My point being that if they produce a quality movie that doesn't make the viewers feel that way then it won't matter if they know the backstory or not. For example, you didn't need to know the entire backstory of Episode 4 to enjoy the film. That's the kind of thing I want. I want them to respect the EU but be able to produce a movie where you don't need to know the backstory of the characters beforehand, a movie where they can introduce the little things in the backstory that you need to know. Again going back to Episode 4, we had no idea what a Jedi Knight was or who Luke's father was but through Obi Wan we were able to find that out. I think it can work the same way with the new films. For Chewie you can throw it in the intro, "Many friends have been lost and many friends have been gained, etc. whatever." For Jacen you can basically have a mentor type character explaining to Allana or whoever how not to end up like him.
  21. BigAl6ft6 Chosen One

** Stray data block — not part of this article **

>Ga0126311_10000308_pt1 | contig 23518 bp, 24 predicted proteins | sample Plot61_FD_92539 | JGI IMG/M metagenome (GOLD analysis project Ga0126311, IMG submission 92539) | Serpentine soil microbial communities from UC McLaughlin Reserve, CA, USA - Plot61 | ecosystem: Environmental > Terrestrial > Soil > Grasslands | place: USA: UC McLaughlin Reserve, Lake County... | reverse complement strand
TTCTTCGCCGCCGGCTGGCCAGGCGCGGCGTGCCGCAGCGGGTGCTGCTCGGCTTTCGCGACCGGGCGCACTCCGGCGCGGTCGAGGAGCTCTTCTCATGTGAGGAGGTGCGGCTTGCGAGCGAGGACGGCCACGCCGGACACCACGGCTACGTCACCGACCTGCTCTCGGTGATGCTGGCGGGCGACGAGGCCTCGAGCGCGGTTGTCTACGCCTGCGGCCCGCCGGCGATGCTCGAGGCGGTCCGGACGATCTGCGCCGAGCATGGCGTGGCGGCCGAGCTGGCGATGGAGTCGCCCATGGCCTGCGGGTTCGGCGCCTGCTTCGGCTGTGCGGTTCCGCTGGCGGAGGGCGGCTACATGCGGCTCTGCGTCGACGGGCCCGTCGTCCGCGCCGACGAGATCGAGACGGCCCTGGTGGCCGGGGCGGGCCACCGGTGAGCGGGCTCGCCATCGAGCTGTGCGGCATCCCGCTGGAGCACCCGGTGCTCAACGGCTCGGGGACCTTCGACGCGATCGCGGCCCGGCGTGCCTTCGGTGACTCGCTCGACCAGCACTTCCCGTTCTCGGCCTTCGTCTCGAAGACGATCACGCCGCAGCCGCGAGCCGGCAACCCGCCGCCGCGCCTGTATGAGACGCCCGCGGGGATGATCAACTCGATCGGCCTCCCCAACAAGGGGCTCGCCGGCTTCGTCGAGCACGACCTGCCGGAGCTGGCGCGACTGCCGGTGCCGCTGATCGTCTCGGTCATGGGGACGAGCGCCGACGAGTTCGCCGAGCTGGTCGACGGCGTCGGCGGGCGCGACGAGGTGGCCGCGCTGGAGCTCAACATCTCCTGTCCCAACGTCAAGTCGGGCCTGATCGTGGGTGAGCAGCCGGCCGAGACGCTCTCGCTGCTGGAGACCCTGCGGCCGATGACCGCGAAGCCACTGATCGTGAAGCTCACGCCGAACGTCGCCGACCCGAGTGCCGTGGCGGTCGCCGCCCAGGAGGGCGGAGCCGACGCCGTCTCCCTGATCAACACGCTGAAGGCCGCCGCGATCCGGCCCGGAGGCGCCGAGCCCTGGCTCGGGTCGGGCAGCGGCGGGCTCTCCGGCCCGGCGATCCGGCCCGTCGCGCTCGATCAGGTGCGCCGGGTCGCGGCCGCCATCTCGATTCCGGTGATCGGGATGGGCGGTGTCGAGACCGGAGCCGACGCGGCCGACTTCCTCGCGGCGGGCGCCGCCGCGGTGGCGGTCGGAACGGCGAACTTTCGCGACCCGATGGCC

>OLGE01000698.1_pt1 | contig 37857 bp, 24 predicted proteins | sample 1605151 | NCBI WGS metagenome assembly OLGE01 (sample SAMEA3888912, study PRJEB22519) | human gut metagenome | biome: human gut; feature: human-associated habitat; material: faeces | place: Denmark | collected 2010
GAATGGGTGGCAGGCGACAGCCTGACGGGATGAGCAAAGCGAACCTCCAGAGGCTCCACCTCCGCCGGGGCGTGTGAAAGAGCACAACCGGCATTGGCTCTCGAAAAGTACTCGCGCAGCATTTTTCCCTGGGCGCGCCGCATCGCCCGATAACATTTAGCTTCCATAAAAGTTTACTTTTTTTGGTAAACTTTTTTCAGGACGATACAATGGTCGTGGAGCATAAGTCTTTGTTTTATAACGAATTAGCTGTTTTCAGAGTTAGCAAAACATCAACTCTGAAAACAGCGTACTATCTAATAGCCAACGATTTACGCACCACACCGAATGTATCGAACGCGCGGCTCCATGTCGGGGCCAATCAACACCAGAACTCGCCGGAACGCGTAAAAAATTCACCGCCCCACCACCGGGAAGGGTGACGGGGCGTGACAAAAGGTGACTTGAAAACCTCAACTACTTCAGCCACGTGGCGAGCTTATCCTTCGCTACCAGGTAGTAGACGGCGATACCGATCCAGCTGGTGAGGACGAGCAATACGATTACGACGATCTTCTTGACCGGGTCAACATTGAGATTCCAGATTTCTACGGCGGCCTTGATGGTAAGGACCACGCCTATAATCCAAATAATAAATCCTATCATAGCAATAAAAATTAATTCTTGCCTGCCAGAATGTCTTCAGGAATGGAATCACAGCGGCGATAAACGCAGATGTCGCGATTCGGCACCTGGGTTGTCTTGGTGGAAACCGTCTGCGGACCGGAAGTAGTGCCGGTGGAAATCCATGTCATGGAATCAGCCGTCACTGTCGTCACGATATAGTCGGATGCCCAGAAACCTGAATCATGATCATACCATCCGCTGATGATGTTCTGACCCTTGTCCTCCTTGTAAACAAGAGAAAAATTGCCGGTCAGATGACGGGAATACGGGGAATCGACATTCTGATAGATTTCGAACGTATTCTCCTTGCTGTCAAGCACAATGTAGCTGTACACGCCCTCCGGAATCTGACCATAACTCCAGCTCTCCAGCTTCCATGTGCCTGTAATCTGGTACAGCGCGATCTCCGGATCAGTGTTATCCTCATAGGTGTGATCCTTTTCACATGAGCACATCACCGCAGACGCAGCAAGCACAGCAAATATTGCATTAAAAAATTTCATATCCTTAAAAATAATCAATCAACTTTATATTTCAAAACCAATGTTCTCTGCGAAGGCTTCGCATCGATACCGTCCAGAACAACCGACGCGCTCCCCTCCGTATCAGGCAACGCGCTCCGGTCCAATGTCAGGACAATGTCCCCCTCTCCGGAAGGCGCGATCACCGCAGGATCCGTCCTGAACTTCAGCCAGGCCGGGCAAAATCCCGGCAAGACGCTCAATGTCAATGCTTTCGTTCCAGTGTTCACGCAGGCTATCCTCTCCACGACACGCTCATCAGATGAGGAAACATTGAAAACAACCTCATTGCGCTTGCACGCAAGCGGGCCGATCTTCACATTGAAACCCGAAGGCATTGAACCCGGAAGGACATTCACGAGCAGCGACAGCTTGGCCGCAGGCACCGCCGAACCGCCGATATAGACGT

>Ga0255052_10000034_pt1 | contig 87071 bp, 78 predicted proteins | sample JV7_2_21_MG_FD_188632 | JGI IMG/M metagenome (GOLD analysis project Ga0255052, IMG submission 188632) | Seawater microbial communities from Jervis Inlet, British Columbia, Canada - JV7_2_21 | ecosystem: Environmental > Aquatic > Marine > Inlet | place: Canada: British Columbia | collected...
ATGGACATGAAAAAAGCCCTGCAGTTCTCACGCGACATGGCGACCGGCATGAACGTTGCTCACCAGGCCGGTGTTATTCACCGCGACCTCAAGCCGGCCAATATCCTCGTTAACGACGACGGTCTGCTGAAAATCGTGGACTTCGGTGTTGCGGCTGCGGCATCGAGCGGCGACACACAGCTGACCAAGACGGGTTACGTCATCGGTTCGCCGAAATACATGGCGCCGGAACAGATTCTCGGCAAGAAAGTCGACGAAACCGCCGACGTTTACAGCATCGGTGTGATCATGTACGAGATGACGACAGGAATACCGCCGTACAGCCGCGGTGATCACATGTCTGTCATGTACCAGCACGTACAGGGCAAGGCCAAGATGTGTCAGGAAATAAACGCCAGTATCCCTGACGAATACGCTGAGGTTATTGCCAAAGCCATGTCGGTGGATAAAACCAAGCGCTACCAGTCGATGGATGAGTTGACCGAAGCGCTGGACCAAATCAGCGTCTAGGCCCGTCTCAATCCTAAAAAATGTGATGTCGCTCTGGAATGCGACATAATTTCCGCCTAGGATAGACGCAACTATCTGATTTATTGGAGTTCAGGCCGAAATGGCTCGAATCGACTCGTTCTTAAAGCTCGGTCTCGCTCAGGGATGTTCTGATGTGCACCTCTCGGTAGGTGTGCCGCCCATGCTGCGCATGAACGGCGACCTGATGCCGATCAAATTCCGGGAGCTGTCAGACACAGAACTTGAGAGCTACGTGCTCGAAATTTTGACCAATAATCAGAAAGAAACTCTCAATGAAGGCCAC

Member Since:
    Nov 12, 2012
    star 5
    I'm fairly certain people buy Star Wars merch if there's a new movie out because, "hey, I just saw Star Wars, here's a book about Star Wars! I liked that movie". And so forth. Not "I will now buy Star Wars merch because the movie I just saw adhered to the EU so I want more." You slap a Star Wars label on something when a movie is out, they're gonna pick it up. People bought Jar-Jar merch when Ep. 1 came out. Punting the EU would not affect the financial benefits of spin-off merchandise because the influx of dollars when there's a movie in theatres would outweigh that.
    Last edited by BigAl6ft6, Jul 29, 2013
  22. darklordoftech Chosen One

    Member Since:
    Sep 30, 2012
    star 6